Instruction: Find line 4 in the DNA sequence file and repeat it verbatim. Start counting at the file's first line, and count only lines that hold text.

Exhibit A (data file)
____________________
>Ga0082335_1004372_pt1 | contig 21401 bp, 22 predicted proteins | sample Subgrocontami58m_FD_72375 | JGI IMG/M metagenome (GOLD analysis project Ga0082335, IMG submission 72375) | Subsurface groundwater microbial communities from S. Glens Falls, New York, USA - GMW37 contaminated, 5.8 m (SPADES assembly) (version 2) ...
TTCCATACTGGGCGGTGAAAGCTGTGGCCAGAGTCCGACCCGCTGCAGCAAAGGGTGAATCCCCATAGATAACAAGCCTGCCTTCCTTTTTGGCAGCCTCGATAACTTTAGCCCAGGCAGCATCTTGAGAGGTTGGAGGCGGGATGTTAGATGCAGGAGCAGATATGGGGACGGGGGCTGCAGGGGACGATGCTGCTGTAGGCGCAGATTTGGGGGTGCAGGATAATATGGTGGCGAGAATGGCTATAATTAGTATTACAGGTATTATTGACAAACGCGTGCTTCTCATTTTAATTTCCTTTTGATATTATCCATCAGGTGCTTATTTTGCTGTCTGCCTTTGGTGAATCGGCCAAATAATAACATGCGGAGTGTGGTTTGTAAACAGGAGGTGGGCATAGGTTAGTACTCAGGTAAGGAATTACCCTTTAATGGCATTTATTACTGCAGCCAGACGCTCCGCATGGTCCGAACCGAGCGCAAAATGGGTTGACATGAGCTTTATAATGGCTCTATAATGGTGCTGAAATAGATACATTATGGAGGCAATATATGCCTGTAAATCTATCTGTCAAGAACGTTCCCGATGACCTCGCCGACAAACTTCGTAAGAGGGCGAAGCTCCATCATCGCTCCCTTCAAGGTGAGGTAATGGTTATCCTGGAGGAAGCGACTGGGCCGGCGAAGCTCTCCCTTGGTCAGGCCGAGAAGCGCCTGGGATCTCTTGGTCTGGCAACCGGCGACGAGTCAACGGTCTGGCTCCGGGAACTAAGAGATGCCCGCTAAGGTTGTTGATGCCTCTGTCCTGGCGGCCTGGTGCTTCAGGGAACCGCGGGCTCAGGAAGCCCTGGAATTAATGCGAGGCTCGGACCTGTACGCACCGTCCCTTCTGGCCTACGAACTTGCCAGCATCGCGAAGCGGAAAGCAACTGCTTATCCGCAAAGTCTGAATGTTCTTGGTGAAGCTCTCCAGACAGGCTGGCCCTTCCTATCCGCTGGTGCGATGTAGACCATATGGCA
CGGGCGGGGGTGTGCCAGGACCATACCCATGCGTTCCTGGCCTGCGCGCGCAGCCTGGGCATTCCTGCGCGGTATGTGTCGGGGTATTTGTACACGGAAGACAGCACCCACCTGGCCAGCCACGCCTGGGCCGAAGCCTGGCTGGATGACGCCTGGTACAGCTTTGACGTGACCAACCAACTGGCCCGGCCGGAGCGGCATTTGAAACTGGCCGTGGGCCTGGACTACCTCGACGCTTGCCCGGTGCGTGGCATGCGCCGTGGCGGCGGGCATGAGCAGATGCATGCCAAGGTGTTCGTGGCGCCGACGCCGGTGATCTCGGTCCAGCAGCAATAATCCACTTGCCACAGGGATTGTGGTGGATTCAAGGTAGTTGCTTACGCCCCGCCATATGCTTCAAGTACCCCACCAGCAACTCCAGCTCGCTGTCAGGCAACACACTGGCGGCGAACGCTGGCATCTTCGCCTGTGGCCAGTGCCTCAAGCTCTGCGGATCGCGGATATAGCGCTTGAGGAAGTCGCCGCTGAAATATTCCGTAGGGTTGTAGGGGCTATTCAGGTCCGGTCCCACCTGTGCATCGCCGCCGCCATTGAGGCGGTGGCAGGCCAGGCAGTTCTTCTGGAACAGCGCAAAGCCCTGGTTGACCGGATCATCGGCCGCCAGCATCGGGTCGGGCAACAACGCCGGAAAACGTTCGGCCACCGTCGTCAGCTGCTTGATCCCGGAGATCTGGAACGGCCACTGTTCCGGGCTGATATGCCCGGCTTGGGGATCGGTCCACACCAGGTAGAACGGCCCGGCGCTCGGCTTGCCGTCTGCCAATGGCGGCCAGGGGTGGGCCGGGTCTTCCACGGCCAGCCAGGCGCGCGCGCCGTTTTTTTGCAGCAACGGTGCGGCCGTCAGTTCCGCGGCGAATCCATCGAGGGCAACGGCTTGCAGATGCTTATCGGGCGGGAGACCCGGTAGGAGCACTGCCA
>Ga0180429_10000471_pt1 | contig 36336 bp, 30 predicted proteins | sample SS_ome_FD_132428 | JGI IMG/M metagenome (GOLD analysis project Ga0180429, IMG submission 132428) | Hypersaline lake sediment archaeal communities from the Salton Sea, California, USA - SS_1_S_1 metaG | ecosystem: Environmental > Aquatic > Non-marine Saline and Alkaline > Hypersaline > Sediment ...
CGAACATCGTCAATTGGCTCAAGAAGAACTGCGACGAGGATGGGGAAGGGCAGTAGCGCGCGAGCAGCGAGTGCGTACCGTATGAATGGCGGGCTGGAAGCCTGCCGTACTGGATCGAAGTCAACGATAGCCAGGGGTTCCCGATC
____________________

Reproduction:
>Ga0180429_10000471_pt1 | contig 36336 bp, 30 predicted proteins | sample SS_ome_FD_132428 | JGI IMG/M metagenome (GOLD analysis project Ga0180429, IMG submission 132428) | Hypersaline lake sediment archaeal communities from the Salton Sea, California, USA - SS_1_S_1 metaG | ecosystem: Environmental > Aquatic > Non-marine Saline and Alkaline > Hypersaline > Sediment ...